AusAID and ADRI
Three researchers receive funding under Development Research Awards Scheme.
ADRI has performed strongly in the AusAID Development Research Awards Scheme (ADRAS) 2012 Funding Round, results of which were released this month.
As part of their work, AusAID funds research through partnerships with Australian, international and developing country institutes, competitive grant schemes, direct grants, and by commissioning research. ADRAS was designed to support such efforts around the following themes:
- Disability-inclusive development
- Mining for development
- Water, sanitation and hygiene.
AusAID received well over 500 applications from a wide range of research organisations and from a variety of countries, especially from throughout the Asia Pacific region. From these, the ADRAS Research Selection Committees shortlisted 102 applications, and ADRI members Prof Matthew Clarke, Dr Ruth Jackson, Dr Jonathan Ritchie and ADRI Director David Lowe received funding totalling $1.8 million over the next two years:
David Lowe's and Jonathan Ritchie's collective expertise on Australia in world affairs will undoubtedly shine through in their assessment of post-scholarship leadership, networks and linkages with Australia after 50 years of scholarships to Papua New Guinea and Indonesia. Their project investigates the oft-repeated proposition that students sponsored for Australian-based tertiary study develop linkages with Australia that are mutually beneficial to Australia and partner governments.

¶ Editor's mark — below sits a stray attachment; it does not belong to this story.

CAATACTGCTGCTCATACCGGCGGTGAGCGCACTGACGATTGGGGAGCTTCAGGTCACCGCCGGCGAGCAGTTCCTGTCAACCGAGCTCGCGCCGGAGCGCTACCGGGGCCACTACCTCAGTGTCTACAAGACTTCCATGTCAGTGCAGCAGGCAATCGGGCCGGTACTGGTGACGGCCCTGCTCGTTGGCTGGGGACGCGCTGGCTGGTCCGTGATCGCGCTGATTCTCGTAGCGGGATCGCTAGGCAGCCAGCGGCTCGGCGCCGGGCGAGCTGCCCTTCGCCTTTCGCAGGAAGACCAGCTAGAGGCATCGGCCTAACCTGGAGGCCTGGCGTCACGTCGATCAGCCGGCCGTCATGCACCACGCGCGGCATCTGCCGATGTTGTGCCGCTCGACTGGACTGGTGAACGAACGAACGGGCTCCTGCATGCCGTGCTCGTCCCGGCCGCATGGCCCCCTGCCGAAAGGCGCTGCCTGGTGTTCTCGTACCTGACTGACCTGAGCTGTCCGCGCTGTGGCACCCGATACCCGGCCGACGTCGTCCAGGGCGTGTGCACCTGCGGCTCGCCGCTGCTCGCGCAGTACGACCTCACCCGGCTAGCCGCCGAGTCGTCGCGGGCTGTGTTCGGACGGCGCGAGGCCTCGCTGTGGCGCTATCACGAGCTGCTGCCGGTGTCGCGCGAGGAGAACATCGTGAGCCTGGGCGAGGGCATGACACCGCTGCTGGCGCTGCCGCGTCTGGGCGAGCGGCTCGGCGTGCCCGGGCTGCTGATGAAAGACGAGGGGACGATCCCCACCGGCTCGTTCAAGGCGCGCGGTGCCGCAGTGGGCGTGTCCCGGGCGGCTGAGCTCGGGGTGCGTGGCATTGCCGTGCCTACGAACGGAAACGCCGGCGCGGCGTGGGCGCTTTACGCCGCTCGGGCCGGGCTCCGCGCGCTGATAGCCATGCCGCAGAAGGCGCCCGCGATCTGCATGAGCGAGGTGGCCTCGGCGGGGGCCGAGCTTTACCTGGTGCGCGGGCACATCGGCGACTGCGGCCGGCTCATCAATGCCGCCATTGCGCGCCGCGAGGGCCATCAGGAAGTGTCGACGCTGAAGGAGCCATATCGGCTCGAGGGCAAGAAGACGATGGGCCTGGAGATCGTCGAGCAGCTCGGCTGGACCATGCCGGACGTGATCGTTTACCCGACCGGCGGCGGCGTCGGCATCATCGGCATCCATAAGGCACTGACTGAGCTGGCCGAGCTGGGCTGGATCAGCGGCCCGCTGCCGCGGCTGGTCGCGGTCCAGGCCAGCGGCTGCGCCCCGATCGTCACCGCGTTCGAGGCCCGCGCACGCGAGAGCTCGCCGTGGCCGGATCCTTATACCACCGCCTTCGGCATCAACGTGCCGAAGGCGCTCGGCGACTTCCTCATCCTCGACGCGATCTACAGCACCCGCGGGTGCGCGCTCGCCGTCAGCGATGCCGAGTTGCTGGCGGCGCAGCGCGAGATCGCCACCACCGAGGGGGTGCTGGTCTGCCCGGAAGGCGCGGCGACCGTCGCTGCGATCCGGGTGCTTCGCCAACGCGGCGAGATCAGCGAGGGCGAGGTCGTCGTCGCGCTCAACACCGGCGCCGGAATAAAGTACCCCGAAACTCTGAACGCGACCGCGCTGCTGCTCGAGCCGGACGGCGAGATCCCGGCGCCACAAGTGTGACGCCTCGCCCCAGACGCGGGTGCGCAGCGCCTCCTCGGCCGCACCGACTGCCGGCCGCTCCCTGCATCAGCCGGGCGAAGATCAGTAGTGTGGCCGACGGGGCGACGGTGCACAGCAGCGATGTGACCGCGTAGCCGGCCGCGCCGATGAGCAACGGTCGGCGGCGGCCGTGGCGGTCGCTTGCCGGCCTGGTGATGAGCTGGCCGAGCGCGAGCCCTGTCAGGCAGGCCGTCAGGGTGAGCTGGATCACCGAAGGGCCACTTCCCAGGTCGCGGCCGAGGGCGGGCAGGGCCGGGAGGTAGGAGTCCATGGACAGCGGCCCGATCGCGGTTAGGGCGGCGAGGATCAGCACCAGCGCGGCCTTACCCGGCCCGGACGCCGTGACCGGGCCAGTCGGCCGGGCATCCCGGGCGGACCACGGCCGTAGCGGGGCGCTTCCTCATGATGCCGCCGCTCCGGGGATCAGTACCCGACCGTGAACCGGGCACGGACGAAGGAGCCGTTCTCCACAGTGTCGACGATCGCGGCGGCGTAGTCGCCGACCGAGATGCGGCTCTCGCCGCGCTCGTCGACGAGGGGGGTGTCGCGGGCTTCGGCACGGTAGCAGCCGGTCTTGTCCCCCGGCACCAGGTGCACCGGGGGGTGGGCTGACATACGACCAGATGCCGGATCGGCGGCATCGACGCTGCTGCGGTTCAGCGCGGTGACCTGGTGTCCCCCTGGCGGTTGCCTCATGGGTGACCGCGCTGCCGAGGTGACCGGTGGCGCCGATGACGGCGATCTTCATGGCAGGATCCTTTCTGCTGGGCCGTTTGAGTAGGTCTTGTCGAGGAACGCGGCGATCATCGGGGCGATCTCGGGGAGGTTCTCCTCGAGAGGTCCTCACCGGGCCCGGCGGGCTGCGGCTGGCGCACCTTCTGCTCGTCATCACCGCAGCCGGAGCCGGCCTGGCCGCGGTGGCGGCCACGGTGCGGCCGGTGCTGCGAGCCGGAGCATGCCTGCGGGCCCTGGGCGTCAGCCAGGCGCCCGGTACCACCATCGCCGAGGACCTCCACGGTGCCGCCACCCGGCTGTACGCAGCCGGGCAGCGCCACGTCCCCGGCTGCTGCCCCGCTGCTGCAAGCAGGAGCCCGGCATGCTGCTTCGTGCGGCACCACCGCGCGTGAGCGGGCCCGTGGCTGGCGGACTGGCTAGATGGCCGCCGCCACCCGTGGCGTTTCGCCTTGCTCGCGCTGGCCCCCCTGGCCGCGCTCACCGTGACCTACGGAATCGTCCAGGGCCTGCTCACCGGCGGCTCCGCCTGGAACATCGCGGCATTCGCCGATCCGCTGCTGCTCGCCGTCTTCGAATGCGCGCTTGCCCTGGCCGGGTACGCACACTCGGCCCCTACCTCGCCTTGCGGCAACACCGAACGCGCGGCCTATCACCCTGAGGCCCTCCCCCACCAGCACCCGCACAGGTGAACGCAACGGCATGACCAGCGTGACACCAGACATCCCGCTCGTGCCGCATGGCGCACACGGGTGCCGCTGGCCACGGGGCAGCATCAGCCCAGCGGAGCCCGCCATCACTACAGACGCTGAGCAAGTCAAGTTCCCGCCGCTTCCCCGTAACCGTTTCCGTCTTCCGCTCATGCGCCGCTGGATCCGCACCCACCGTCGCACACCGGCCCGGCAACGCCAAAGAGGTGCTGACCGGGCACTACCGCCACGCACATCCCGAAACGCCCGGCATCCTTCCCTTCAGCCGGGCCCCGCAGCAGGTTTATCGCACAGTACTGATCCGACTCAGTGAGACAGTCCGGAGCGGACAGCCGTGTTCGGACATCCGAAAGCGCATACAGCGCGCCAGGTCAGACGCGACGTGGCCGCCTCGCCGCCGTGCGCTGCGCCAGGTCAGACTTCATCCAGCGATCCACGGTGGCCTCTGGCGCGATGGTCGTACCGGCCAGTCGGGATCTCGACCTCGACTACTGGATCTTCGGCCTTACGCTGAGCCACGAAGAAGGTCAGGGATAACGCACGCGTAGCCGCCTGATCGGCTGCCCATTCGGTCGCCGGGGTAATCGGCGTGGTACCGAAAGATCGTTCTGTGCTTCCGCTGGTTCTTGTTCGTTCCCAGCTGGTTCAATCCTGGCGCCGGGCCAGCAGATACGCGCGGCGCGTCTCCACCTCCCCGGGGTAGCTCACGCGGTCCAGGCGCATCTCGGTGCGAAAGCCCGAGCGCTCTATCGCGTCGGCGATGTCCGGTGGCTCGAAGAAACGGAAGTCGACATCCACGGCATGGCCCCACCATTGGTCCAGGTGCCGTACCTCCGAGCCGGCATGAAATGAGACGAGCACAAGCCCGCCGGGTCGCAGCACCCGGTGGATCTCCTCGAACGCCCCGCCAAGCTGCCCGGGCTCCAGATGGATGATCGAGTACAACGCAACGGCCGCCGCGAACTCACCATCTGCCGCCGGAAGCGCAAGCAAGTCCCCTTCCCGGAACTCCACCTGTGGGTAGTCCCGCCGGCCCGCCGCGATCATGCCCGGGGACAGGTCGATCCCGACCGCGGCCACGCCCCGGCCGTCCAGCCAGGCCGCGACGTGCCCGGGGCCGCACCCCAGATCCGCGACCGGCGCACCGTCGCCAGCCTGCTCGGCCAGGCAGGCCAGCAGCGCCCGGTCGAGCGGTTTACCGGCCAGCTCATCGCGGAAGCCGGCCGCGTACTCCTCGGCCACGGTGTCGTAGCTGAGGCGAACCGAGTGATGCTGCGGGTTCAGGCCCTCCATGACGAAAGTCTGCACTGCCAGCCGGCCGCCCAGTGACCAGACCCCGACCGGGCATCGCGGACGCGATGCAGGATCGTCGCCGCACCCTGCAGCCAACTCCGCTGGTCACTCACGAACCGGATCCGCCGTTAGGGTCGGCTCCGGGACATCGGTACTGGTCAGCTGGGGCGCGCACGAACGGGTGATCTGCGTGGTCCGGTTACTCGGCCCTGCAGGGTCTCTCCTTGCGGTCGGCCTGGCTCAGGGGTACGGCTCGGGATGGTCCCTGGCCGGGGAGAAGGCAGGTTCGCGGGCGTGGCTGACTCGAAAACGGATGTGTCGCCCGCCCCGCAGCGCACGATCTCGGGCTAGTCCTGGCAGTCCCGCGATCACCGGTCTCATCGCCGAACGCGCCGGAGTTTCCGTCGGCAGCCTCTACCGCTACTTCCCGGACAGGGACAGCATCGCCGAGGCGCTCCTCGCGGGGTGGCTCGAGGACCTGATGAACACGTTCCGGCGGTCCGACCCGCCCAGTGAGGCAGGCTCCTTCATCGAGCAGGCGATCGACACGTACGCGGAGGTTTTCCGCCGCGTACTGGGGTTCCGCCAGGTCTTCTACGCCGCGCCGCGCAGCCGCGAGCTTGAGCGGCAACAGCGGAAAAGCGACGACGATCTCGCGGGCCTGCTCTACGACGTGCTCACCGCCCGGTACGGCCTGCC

Ruth's focus is on improving the use of maternal, neonatal and child health services in rural and pastoralist Ethiopia. Her research will develop and implement the peer ethnographic approach to improve the skills and capacity of Health Extension Workers (HEWs) and Non-government Organisations (NGOs) to encourage women in rural and pastoralist Ethiopia to give birth with skilled birth attendants.
Matthew is set to identify the needs and priorities of children with disability in Vanuatu and Papua New Guinea by establishing a method of data collection to determine the self-reported needs and priorities of children living with disabilities in these areas. It includes a focus on service delivery and policy actions in response to the findings.
Follow the progress of these and other various research projects.
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